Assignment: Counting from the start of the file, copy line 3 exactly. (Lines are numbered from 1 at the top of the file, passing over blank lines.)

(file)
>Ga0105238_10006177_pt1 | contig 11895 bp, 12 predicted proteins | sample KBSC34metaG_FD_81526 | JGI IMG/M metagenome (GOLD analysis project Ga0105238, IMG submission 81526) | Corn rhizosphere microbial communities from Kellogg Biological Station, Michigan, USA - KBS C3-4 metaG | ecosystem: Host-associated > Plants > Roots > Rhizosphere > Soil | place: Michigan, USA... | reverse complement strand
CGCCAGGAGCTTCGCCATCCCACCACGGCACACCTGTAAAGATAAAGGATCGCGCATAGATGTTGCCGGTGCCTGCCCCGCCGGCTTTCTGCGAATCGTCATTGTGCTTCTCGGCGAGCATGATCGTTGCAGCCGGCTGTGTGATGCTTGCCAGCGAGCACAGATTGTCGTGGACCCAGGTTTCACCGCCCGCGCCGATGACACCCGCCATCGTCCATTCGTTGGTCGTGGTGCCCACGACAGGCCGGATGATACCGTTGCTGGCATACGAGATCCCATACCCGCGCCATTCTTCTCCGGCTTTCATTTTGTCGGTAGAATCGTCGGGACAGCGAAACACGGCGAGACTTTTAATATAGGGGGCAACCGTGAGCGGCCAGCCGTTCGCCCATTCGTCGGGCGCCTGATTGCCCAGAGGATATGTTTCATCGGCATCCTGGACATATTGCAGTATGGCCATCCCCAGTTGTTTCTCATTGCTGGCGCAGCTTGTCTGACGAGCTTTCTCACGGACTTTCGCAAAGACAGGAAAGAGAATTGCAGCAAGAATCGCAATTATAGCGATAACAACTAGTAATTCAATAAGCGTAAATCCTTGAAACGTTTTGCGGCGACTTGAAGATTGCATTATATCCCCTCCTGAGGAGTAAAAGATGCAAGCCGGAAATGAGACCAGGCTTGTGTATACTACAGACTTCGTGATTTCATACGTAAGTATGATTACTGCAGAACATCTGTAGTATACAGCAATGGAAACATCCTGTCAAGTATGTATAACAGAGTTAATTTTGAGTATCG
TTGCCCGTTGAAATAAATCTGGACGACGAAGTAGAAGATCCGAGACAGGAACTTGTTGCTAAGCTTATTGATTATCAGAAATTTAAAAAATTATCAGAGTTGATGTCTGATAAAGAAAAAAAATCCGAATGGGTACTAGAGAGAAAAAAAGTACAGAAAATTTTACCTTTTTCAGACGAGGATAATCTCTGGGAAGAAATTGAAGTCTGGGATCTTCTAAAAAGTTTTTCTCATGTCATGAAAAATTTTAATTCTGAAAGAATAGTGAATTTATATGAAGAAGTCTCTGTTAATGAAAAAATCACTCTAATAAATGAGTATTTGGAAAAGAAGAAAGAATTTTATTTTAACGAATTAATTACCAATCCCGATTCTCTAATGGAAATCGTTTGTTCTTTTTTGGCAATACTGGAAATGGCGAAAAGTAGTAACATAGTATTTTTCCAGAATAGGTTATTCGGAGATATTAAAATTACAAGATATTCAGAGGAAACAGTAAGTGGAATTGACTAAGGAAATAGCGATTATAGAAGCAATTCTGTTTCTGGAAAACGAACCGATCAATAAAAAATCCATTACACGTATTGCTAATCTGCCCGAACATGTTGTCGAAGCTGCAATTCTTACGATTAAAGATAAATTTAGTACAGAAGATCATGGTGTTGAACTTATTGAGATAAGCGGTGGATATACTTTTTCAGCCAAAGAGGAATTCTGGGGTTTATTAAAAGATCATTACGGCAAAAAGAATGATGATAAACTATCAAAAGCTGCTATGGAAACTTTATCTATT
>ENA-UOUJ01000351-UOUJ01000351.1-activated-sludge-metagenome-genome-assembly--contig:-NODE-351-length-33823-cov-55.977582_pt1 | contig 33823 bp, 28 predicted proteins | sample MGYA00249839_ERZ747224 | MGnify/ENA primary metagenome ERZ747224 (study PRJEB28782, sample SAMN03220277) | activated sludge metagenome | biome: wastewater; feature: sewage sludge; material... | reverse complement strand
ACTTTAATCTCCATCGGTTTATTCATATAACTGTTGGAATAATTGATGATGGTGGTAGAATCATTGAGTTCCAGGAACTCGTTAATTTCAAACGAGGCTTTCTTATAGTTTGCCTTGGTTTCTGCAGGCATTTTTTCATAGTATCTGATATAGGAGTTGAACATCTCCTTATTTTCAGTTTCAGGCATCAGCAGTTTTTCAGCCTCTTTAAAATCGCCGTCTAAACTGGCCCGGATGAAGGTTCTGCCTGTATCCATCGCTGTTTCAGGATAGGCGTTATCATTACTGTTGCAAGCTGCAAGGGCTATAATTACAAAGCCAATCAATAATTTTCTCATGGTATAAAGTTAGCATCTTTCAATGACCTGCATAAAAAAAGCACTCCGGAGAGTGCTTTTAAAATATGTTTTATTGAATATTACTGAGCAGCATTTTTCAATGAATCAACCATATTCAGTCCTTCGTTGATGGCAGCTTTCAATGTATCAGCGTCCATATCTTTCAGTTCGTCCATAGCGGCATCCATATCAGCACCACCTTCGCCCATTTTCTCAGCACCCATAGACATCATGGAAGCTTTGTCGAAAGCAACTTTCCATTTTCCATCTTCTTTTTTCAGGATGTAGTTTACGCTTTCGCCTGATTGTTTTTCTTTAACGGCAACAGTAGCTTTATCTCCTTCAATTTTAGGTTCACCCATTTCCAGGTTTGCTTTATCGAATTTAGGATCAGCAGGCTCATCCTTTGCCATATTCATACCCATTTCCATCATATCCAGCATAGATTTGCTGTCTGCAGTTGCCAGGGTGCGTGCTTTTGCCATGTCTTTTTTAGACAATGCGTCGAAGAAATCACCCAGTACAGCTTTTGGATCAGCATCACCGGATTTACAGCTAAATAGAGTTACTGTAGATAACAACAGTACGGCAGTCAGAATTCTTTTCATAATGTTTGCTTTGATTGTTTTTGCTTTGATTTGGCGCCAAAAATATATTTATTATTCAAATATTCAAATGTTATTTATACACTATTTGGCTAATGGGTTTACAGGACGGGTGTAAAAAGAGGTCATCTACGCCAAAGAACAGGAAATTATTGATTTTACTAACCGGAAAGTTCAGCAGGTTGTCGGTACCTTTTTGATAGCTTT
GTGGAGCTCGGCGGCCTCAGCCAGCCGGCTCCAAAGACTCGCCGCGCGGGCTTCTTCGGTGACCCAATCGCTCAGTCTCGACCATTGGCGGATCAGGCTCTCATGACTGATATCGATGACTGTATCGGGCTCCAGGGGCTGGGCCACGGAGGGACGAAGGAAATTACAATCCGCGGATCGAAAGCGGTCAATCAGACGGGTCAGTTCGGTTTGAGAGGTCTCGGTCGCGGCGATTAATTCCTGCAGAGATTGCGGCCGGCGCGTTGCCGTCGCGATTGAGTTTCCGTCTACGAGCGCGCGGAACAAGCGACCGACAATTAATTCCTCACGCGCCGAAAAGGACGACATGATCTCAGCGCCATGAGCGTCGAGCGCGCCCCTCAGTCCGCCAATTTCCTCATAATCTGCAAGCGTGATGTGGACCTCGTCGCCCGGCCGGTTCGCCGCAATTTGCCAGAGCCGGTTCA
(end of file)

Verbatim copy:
TTGCCCGTTGAAATAAATCTGGACGACGAAGTAGAAGATCCGAGACAGGAACTTGTTGCTAAGCTTATTGATTATCAGAAATTTAAAAAATTATCAGAGTTGATGTCTGATAAAGAAAAAAAATCCGAATGGGTACTAGAGAGAAAAAAAGTACAGAAAATTTTACCTTTTTCAGACGAGGATAATCTCTGGGAAGAAATTGAAGTCTGGGATCTTCTAAAAAGTTTTTCTCATGTCATGAAAAATTTTAATTCTGAAAGAATAGTGAATTTATATGAAGAAGTCTCTGTTAATGAAAAAATCACTCTAATAAATGAGTATTTGGAAAAGAAGAAAGAATTTTATTTTAACGAATTAATTACCAATCCCGATTCTCTAATGGAAATCGTTTGTTCTTTTTTGGCAATACTGGAAATGGCGAAAAGTAGTAACATAGTATTTTTCCAGAATAGGTTATTCGGAGATATTAAAATTACAAGATATTCAGAGGAAACAGTAAGTGGAATTGACTAAGGAAATAGCGATTATAGAAGCAATTCTGTTTCTGGAAAACGAACCGATCAATAAAAAATCCATTACACGTATTGCTAATCTGCCCGAACATGTTGTCGAAGCTGCAATTCTTACGATTAAAGATAAATTTAGTACAGAAGATCATGGTGTTGAACTTATTGAGATAAGCGGTGGATATACTTTTTCAGCCAAAGAGGAATTCTGGGGTTTATTAAAAGATCATTACGGCAAAAAGAATGATGATAAACTATCAAAAGCTGCTATGGAAACTTTATCTATT